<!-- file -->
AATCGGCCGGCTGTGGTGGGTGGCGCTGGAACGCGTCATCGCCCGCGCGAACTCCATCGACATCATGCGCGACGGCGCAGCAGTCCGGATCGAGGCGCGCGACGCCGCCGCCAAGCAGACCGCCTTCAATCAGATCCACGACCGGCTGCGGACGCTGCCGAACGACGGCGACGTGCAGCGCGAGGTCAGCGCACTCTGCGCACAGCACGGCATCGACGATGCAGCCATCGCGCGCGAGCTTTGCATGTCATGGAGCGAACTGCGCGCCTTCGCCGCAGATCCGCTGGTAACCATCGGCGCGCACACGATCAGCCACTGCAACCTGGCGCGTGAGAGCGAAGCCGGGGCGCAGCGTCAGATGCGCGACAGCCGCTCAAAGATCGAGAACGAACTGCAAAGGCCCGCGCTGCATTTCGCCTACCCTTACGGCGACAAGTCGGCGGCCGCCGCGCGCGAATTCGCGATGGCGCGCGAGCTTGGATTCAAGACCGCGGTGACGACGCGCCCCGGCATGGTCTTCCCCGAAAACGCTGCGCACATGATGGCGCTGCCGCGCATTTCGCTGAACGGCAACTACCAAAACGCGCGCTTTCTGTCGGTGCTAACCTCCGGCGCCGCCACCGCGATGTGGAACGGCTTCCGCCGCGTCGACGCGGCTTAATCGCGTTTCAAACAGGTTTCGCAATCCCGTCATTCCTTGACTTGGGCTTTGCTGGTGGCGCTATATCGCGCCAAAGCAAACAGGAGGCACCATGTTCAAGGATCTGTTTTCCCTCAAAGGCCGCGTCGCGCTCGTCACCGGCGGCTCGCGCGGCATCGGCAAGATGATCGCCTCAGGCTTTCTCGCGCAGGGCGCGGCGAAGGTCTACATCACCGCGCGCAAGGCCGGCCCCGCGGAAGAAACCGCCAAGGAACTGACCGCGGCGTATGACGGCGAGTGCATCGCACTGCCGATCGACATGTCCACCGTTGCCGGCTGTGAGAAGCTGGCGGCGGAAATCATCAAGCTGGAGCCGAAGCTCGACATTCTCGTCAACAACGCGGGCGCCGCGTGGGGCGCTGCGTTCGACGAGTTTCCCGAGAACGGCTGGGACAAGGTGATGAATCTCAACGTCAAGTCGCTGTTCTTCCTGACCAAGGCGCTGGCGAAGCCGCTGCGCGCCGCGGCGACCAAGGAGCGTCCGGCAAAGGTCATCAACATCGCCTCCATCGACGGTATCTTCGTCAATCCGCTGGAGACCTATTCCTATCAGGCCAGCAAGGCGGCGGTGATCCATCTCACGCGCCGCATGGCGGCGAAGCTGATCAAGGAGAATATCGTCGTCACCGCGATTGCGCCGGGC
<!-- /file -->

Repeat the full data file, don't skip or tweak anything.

AATCGGCCGGCTGTGGTGGGTGGCGCTGGAACGCGTCATCGCCCGCGCGAACTCCATCGACATCATGCGCGACGGCGCAGCAGTCCGGATCGAGGCGCGCGACGCCGCCGCCAAGCAGACCGCCTTCAATCAGATCCACGACCGGCTGCGGACGCTGCCGAACGACGGCGACGTGCAGCGCGAGGTCAGCGCACTCTGCGCACAGCACGGCATCGACGATGCAGCCATCGCGCGCGAGCTTTGCATGTCATGGAGCGAACTGCGCGCCTTCGCCGCAGATCCGCTGGTAACCATCGGCGCGCACACGATCAGCCACTGCAACCTGGCGCGTGAGAGCGAAGCCGGGGCGCAGCGTCAGATGCGCGACAGCCGCTCAAAGATCGAGAACGAACTGCAAAGGCCCGCGCTGCATTTCGCCTACCCTTACGGCGACAAGTCGGCGGCCGCCGCGCGCGAATTCGCGATGGCGCGCGAGCTTGGATTCAAGACCGCGGTGACGACGCGCCCCGGCATGGTCTTCCCCGAAAACGCTGCGCACATGATGGCGCTGCCGCGCATTTCGCTGAACGGCAACTACCAAAACGCGCGCTTTCTGTCGGTGCTAACCTCCGGCGCCGCCACCGCGATGTGGAACGGCTTCCGCCGCGTCGACGCGGCTTAATCGCGTTTCAAACAGGTTTCGCAATCCCGTCATTCCTTGACTTGGGCTTTGCTGGTGGCGCTATATCGCGCCAAAGCAAACAGGAGGCACCATGTTCAAGGATCTGTTTTCCCTCAAAGGCCGCGTCGCGCTCGTCACCGGCGGCTCGCGCGGCATCGGCAAGATGATCGCCTCAGGCTTTCTCGCGCAGGGCGCGGCGAAGGTCTACATCACCGCGCGCAAGGCCGGCCCCGCGGAAGAAACCGCCAAGGAACTGACCGCGGCGTATGACGGCGAGTGCATCGCACTGCCGATCGACATGTCCACCGTTGCCGGCTGTGAGAAGCTGGCGGCGGAAATCATCAAGCTGGAGCCGAAGCTCGACATTCTCGTCAACAACGCGGGCGCCGCGTGGGGCGCTGCGTTCGACGAGTTTCCCGAGAACGGCTGGGACAAGGTGATGAATCTCAACGTCAAGTCGCTGTTCTTCCTGACCAAGGCGCTGGCGAAGCCGCTGCGCGCCGCGGCGACCAAGGAGCGTCCGGCAAAGGTCATCAACATCGCCTCCATCGACGGTATCTTCGTCAATCCGCTGGAGACCTATTCCTATCAGGCCAGCAAGGCGGCGGTGATCCATCTCACGCGCCGCATGGCGGCGAAGCTGATCAAGGAGAATATCGTCGTCACCGCGATTGCGCCGGGC